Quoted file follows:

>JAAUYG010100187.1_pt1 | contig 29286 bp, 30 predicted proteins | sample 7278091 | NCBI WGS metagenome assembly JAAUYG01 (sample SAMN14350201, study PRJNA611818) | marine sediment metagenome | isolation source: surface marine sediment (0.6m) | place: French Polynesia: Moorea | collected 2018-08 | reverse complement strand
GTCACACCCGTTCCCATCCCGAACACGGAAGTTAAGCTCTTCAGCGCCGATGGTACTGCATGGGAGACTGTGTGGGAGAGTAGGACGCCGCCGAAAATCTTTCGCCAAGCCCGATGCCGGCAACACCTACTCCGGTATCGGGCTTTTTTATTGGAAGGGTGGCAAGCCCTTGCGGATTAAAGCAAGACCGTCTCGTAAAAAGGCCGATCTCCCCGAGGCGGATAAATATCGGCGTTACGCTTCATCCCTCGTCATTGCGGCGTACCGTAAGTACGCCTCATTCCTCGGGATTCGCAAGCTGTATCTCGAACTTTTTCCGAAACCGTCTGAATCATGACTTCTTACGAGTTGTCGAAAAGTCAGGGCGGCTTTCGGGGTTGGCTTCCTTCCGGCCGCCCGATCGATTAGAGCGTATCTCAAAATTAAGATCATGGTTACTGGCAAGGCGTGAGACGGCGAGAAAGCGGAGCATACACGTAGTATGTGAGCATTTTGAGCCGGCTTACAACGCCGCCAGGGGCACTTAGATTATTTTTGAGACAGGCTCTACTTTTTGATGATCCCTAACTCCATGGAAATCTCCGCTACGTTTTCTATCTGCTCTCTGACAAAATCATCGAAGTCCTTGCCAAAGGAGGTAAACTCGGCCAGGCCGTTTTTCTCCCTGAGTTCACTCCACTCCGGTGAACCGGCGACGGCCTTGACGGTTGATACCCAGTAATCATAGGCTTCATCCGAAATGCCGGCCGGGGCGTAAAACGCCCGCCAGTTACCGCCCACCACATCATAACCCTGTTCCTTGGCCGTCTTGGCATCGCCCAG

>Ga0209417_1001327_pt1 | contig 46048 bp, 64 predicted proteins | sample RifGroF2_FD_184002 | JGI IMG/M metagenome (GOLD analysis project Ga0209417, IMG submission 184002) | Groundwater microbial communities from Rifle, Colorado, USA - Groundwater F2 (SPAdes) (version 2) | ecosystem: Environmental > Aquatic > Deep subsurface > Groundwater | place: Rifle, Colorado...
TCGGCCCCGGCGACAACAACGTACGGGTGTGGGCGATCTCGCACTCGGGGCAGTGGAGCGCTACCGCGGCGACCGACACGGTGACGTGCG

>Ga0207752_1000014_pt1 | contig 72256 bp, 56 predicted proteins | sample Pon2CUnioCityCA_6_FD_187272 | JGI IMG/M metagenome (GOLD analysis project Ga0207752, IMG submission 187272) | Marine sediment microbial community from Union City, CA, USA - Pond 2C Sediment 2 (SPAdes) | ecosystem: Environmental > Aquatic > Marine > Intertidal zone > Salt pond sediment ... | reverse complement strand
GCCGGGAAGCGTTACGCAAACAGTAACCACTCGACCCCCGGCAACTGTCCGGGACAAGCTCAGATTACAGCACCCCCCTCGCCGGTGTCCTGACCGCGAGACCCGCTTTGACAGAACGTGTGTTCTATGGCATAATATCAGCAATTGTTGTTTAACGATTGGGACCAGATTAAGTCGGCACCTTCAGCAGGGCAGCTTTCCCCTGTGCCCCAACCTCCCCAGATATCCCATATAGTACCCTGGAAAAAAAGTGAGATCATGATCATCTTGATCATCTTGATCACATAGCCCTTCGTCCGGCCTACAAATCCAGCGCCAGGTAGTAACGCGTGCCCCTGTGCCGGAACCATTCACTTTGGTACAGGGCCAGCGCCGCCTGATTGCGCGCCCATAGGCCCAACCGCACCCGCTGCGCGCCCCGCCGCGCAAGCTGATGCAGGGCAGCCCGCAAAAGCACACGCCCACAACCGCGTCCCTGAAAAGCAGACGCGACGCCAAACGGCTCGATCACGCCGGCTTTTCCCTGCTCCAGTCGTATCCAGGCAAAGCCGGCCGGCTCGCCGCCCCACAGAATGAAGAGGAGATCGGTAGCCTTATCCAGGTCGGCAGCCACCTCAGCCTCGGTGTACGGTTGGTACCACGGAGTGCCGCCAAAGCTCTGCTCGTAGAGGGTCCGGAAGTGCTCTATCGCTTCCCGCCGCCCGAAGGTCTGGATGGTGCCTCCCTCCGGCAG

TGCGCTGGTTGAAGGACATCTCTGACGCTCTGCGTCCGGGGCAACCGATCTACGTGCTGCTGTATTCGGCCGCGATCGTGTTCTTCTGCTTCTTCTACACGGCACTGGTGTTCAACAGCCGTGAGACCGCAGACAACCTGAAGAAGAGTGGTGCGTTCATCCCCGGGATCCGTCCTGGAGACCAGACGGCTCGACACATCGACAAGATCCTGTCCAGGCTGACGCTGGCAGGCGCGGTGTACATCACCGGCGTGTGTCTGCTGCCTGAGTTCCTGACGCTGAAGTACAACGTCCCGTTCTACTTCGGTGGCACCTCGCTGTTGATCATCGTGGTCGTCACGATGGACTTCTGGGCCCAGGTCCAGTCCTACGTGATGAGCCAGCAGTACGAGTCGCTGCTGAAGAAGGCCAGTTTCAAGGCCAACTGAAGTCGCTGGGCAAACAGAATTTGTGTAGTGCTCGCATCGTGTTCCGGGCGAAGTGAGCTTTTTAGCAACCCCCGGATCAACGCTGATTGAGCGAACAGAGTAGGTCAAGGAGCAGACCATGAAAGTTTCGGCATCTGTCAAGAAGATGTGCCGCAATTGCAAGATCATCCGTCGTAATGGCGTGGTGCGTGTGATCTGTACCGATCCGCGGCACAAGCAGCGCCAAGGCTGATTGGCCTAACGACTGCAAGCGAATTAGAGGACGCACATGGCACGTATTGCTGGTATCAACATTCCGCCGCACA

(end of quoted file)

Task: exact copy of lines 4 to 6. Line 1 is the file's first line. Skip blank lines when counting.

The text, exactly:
TCGGCCCCGGCGACAACAACGTACGGGTGTGGGCGATCTCGCACTCGGGGCAGTGGAGCGCTACCGCGGCGACCGACACGGTGACGTGCG

>Ga0207752_1000014_pt1 | contig 72256 bp, 56 predicted proteins | sample Pon2CUnioCityCA_6_FD_187272 | JGI IMG/M metagenome (GOLD analysis project Ga0207752, IMG submission 187272) | Marine sediment microbial community from Union City, CA, USA - Pond 2C Sediment 2 (SPAdes) | ecosystem: Environmental > Aquatic > Marine > Intertidal zone > Salt pond sediment ... | reverse complement strand
GCCGGGAAGCGTTACGCAAACAGTAACCACTCGACCCCCGGCAACTGTCCGGGACAAGCTCAGATTACAGCACCCCCCTCGCCGGTGTCCTGACCGCGAGACCCGCTTTGACAGAACGTGTGTTCTATGGCATAATATCAGCAATTGTTGTTTAACGATTGGGACCAGATTAAGTCGGCACCTTCAGCAGGGCAGCTTTCCCCTGTGCCCCAACCTCCCCAGATATCCCATATAGTACCCTGGAAAAAAAGTGAGATCATGATCATCTTGATCATCTTGATCACATAGCCCTTCGTCCGGCCTACAAATCCAGCGCCAGGTAGTAACGCGTGCCCCTGTGCCGGAACCATTCACTTTGGTACAGGGCCAGCGCCGCCTGATTGCGCGCCCATAGGCCCAACCGCACCCGCTGCGCGCCCCGCCGCGCAAGCTGATGCAGGGCAGCCCGCAAAAGCACACGCCCACAACCGCGTCCCTGAAAAGCAGACGCGACGCCAAACGGCTCGATCACGCCGGCTTTTCCCTGCTCCAGTCGTATCCAGGCAAAGCCGGCCGGCTCGCCGCCCCACAGAATGAAGAGGAGATCGGTAGCCTTATCCAGGTCGGCAGCCACCTCAGCCTCGGTGTACGGTTGGTACCACGGAGTGCCGCCAAAGCTCTGCTCGTAGAGGGTCCGGAAGTGCTCTATCGCTTCCCGCCGCCCGAAGGTCTGGATGGTGCCTCCCTCCGGCAG